SpaceX and Pad 39A established another record this evening (Wednesday, 5 July), as the personal-best-beating tenth Upgraded Falcon 9 of 2017 roared into space and the historic, Apollo-era complex saw its second launch in only 12 days. The 230-foot-tall (70-meter) booster lifted off at 7:38 p.m. EDT, right on the opening of a 58-minute “window” and successfully delivered the Intelsat 35e high-throughput communications satellite into Geostationary Transfer Orbit (GTO).
Wednesday’s successful launch came after a pair of disappointing scrubs on Sunday and Monday, both automatically commanded at T-9 seconds. Following the second scrub, SpaceX elected to return to Upgraded Falcon 9 to a horizontal configuration for attention, standing down for a couple of days to prepare for a third launch attempt. Due to the heavyweight nature of the payload—which tips the scales at around 14,770 pounds (6,700 kg)—no attempt to land the Upgraded Falcon 9’s first stage on either the Autonomous Spaceport Drone Ship (ASDS) or Landing Zone (LZ)-1 was made on this mission.
From the maiden voyage of the mighty Saturn V to the first manned lunar landing and from the ascent of Skylab to the first and last flights of the Space Shuttle, historic Pad 39A at the Kennedy Space Center (KSC) in Florida has seen dozens of launches since November 1967. Earlier this spring, after a multi-year hiatus, it returned to operational service, hosting SpaceX’s birds and has now conducted an impressive eight missions between February and tonight. These lofted 15 communications satellites into orbit, as well as a pair of Dragon cargo ships to the International Space Station (ISS) and saw Pad 39A’s first fully classified customer since the shuttle era.
Even in those few short months, the pad has established a number of new records, from the flight of a re-used Upgraded Falcon 9 first-stage “core” in March to an empirical turnaround record of just 14 days between two launches. But tonight, SpaceX added another feather to its cap by flying its tenth mission of the year and setting a new record of just 12 days between launches from Pad 39A. Moreover, when one counts a third Upgraded Falcon 9—which thundered out of Vandenberg Air Force Base, Calif., on 25 June—this year has seen a remarkable uplift in SpaceX’s launch cadence, as the Hawthorne, Calif.-based organization sets its sights on ticking-off up to 20 missions in 2017.
The payload for Monday’s flight was the heavyweight Intelsat 35e satellite, which will provide communications coverage over the Americas, the Caribbean, Europe and sub-Saharan Africa from its geostationary orbital “slot” at 325.5 degrees East longitude, positioned over the Atlantic Ocean, to the north-east of Brazil. Fabricated by Boeing, Intelsat 35e will replace the 2002-launched Intelsat 903 satellite, which is expected to be maneuvered to a new orbital location by year’s end.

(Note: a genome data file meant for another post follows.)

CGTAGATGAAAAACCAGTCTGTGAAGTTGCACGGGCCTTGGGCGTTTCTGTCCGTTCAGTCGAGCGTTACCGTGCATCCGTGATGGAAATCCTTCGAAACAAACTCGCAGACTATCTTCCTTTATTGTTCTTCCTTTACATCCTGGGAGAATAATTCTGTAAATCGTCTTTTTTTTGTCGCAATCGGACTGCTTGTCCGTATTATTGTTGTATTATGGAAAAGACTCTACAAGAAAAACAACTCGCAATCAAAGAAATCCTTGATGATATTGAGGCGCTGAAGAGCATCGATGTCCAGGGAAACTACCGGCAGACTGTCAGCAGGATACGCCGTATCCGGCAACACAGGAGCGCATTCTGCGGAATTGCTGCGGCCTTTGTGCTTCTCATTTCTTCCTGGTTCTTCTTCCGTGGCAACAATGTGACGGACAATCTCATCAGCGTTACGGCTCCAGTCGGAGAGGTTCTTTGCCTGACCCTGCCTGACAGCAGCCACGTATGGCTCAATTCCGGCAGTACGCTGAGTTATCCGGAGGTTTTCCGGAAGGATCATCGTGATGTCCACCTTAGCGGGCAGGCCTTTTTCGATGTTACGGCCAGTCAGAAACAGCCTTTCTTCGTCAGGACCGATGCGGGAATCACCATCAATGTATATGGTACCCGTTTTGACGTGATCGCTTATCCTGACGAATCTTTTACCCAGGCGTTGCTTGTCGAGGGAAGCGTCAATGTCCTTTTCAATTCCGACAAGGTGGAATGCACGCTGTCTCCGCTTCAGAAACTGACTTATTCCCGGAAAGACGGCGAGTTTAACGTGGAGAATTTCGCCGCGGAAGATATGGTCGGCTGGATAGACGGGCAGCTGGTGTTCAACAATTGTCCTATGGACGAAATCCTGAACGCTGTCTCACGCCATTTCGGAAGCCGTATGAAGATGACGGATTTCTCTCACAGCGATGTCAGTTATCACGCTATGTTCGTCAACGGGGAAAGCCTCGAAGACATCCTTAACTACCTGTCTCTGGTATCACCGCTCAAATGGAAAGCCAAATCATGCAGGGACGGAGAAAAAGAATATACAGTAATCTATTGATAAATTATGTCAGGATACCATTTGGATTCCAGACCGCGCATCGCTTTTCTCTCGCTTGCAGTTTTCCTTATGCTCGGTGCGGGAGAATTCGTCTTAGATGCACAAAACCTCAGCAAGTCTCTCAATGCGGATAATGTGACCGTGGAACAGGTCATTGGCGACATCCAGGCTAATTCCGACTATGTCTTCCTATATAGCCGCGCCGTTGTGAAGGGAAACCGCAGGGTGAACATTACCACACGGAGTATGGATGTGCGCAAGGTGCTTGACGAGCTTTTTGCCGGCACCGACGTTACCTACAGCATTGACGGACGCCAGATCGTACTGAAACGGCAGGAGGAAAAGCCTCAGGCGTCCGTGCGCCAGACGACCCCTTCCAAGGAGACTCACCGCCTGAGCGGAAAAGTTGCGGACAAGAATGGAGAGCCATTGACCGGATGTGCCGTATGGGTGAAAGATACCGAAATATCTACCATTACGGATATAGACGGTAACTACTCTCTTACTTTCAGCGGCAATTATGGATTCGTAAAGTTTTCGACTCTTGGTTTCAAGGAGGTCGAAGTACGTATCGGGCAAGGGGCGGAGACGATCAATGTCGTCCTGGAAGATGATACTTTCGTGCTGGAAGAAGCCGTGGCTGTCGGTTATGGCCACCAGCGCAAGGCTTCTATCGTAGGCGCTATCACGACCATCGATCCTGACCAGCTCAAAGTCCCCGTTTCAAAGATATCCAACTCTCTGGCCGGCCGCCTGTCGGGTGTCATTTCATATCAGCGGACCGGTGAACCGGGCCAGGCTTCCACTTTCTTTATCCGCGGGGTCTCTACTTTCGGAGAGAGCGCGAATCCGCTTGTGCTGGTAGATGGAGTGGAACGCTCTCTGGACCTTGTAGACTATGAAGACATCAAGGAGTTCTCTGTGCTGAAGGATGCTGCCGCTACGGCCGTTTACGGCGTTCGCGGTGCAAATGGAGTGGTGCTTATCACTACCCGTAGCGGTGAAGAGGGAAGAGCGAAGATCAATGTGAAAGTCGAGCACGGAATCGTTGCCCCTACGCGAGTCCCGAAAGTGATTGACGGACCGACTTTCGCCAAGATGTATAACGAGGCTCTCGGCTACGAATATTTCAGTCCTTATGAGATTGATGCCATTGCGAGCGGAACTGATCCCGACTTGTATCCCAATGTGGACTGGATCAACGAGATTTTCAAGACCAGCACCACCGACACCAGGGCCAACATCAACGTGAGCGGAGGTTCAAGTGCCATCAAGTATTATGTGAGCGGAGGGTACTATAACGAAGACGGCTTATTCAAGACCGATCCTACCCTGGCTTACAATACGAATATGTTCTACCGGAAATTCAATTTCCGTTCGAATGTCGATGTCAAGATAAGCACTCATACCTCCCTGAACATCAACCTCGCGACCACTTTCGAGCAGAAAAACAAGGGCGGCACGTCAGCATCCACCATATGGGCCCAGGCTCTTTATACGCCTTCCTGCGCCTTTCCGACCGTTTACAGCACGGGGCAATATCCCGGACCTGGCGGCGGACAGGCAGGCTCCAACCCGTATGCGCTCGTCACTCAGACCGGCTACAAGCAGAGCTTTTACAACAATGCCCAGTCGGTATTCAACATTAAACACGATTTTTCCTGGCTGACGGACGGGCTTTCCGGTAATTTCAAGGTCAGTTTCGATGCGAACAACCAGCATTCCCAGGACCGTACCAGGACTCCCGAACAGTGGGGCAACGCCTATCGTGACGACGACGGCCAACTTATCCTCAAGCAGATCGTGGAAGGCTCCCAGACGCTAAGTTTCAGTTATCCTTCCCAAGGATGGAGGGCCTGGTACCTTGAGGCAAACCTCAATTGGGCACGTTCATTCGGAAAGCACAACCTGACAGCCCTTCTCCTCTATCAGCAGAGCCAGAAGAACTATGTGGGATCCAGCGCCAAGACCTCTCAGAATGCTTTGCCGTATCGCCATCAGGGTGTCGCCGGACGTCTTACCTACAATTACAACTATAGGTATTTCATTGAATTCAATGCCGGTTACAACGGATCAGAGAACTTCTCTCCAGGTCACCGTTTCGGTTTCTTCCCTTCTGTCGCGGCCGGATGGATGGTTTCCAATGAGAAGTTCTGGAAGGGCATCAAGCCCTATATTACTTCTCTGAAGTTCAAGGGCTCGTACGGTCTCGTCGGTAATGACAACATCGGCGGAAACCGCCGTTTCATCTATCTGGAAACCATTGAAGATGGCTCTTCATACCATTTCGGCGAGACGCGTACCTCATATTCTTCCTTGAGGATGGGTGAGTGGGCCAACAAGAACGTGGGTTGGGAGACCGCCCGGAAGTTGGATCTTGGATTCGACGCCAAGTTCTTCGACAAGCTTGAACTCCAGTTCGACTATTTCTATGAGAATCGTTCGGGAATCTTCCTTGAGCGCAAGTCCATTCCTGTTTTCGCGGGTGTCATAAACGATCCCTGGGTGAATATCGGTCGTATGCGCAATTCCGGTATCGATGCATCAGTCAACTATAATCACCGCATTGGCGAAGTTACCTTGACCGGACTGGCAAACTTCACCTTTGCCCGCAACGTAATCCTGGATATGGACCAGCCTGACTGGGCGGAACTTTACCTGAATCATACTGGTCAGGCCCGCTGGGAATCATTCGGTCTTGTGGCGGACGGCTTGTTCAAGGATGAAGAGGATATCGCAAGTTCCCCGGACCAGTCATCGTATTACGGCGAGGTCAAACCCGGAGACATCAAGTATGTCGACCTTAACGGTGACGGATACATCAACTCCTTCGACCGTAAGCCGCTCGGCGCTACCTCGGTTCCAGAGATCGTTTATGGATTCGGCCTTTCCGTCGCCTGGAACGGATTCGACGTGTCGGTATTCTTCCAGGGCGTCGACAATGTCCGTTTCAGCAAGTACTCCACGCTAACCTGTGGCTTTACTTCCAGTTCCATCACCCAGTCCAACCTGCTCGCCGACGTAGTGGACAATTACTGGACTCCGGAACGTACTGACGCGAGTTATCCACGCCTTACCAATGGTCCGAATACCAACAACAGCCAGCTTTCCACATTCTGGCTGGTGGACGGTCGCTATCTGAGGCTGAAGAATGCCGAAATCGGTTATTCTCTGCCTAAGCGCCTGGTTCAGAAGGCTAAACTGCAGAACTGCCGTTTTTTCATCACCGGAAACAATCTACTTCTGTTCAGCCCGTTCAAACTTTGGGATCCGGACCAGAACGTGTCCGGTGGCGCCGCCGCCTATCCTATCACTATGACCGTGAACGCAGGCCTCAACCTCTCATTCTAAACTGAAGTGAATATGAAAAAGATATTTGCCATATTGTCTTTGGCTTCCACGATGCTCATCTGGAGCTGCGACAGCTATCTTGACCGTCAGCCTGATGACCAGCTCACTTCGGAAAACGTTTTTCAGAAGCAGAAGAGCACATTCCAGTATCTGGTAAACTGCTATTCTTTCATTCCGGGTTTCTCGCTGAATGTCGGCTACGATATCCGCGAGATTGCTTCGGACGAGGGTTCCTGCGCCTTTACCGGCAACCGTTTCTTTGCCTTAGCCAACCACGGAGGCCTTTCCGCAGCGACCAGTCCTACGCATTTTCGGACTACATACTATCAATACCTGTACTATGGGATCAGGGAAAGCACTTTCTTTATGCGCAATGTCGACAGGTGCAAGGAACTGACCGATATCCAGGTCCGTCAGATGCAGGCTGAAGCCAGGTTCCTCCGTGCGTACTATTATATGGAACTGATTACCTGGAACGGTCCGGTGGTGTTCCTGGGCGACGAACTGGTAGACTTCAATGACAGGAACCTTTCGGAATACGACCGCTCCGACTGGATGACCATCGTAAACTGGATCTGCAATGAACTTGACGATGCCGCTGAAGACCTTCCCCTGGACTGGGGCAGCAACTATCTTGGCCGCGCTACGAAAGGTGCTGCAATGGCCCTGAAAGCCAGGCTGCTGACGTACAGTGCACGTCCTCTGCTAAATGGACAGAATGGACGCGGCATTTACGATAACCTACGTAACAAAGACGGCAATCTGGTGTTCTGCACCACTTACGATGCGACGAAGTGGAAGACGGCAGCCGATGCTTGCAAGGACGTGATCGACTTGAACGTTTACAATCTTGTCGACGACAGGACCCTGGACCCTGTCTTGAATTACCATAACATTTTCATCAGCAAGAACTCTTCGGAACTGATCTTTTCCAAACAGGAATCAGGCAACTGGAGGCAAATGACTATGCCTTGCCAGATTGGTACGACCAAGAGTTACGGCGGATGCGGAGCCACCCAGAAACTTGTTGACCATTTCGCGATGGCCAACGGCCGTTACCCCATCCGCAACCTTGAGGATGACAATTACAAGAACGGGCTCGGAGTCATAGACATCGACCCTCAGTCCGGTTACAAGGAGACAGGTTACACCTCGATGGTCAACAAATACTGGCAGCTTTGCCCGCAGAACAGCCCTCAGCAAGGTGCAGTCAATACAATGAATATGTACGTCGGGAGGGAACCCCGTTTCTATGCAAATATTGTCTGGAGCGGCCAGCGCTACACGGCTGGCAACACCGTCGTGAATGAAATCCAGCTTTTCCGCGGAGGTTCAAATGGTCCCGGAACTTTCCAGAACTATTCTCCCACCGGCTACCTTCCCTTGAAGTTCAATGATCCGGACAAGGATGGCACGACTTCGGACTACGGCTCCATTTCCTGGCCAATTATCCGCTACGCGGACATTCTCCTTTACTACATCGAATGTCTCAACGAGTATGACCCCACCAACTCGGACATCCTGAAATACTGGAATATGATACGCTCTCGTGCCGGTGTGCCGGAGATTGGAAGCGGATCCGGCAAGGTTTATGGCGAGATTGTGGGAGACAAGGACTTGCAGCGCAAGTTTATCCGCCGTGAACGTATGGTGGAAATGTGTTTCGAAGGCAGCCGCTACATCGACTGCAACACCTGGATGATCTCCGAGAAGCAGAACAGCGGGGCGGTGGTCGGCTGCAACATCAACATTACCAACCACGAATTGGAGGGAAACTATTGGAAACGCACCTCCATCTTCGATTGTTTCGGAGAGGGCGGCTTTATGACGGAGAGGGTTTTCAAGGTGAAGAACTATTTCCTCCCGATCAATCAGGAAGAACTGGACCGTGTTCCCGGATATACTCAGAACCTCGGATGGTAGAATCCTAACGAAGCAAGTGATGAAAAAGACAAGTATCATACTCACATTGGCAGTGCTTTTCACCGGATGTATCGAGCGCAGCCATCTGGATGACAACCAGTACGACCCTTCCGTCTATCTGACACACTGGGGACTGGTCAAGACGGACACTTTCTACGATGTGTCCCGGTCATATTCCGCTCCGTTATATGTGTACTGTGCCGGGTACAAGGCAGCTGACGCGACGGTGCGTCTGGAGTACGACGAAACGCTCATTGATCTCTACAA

Intelsat 35e is the fourth of Luxembourg-based Intelsat’s high-throughput “EpicNG” advanced digital platforms, the concept for which was first unveiled back in 2012. It is characterized by the capability of frequency re-use, afforded by a mix of frequency and polarization in small spot-beams. Previously, the Ka-band has been favored for high-throughput operations, but EpicNG extends the technique to the more reliable Ku-band and C-band. The first EpicNG bird, Intelsat 29e, was launched via Europe’s Ariane 5 booster in January 2016, followed by Intelsat 33e in August and Intelsat 32e in February 2017.
Contracts for the fabrication of Intelsat 35e were awarded to Boeing in July 2014, with the satellite based in design upon the highly-reliable 702MP main bus. This is a “medium-power” platform, capable of supporting a payload power of between six and 12 kilowatts. Its tailored payload module interfaces with the bus at four locations, and with just a handful of electrical connectors, for simplicity and cost efficiency. The 702 configuration was first flown in 1999 and several missions suffered problems with their solar array concentrators, which led to the implementation of a pair of six-paneled triple-junction gallium arsenide cells. At present, Intelsat is the main customer for the 702MP.
Original plans anticipated that a payload of Intelsat 35e’s size and mass would require the as-yet-untried Falcon Heavy booster, but incremental upgrades to the “barebones” Falcon 9 in recent years have allowed the heavyweight satellite to fit within its envelope. Following delivery from Boeing’s Satellite Development Center in El Segundo, Calif., to Florida, Intelsat 35e underwent final tests and fueling and was encapsulated into its bulbous payload fairing. Last Thursday, the Upgraded Falcon 9 concluded a customary Static Fire Test of the nine Merlin 1D+ engines of its first stage on Pad 39A, before being returned to the nearby horizontal integration facility for the installation of its payload.